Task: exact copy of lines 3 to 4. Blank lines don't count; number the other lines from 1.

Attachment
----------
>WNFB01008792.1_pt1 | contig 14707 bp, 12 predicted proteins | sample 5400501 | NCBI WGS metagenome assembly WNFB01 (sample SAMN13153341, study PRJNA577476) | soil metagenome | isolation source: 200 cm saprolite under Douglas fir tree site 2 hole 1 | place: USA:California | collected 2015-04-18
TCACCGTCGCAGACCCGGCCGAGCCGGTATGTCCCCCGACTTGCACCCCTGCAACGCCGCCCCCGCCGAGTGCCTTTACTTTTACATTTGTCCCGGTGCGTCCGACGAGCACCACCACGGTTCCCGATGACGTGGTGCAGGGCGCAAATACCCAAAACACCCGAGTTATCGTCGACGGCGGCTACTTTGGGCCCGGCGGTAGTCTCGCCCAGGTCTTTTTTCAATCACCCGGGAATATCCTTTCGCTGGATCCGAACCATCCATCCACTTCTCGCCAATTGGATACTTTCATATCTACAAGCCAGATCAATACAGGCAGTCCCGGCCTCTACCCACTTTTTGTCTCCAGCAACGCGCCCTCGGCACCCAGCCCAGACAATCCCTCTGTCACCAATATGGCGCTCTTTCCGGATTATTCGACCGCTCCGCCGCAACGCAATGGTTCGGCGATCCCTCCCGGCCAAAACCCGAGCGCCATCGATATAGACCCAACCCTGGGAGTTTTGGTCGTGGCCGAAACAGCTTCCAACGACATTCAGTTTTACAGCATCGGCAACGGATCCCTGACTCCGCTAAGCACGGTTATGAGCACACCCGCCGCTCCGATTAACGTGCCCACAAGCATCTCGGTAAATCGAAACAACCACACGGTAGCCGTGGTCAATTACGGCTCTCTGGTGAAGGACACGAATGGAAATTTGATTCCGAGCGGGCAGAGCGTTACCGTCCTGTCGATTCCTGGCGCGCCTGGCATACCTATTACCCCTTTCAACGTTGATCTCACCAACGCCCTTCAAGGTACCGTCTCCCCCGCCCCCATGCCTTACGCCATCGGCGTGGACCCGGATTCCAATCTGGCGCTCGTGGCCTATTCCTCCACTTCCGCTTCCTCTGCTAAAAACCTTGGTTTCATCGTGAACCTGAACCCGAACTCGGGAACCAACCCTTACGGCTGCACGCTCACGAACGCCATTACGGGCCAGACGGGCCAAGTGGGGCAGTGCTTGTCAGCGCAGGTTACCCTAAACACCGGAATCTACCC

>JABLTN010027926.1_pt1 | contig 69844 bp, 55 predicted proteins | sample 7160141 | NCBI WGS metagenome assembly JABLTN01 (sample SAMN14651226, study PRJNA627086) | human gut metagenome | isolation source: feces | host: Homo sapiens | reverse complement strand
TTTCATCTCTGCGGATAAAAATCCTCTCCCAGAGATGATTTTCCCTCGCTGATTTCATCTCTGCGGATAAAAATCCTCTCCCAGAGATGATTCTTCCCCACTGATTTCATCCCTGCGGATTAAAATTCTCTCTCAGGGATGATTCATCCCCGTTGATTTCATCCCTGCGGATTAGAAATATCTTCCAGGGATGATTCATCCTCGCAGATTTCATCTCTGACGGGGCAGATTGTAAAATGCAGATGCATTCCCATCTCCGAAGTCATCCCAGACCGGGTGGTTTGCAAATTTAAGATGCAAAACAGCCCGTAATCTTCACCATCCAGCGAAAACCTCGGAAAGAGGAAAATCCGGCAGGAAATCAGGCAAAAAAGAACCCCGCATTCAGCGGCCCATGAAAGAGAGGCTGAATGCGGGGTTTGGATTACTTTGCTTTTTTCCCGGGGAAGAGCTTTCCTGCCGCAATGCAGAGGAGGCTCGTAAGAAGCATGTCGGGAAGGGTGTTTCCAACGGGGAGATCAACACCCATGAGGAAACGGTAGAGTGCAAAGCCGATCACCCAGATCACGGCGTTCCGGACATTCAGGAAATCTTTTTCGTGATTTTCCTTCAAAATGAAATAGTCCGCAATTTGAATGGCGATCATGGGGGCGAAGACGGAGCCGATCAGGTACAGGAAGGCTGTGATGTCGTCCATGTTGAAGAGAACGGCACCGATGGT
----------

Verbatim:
>JABLTN010027926.1_pt1 | contig 69844 bp, 55 predicted proteins | sample 7160141 | NCBI WGS metagenome assembly JABLTN01 (sample SAMN14651226, study PRJNA627086) | human gut metagenome | isolation source: feces | host: Homo sapiens | reverse complement strand
TTTCATCTCTGCGGATAAAAATCCTCTCCCAGAGATGATTTTCCCTCGCTGATTTCATCTCTGCGGATAAAAATCCTCTCCCAGAGATGATTCTTCCCCACTGATTTCATCCCTGCGGATTAAAATTCTCTCTCAGGGATGATTCATCCCCGTTGATTTCATCCCTGCGGATTAGAAATATCTTCCAGGGATGATTCATCCTCGCAGATTTCATCTCTGACGGGGCAGATTGTAAAATGCAGATGCATTCCCATCTCCGAAGTCATCCCAGACCGGGTGGTTTGCAAATTTAAGATGCAAAACAGCCCGTAATCTTCACCATCCAGCGAAAACCTCGGAAAGAGGAAAATCCGGCAGGAAATCAGGCAAAAAAGAACCCCGCATTCAGCGGCCCATGAAAGAGAGGCTGAATGCGGGGTTTGGATTACTTTGCTTTTTTCCCGGGGAAGAGCTTTCCTGCCGCAATGCAGAGGAGGCTCGTAAGAAGCATGTCGGGAAGGGTGTTTCCAACGGGGAGATCAACACCCATGAGGAAACGGTAGAGTGCAAAGCCGATCACCCAGATCACGGCGTTCCGGACATTCAGGAAATCTTTTTCGTGATTTTCCTTCAAAATGAAATAGTCCGCAATTTGAATGGCGATCATGGGGGCGAAGACGGAGCCGATCAGGTACAGGAAGGCTGTGATGTCGTCCATGTTGAAGAGAACGGCACCGATGGT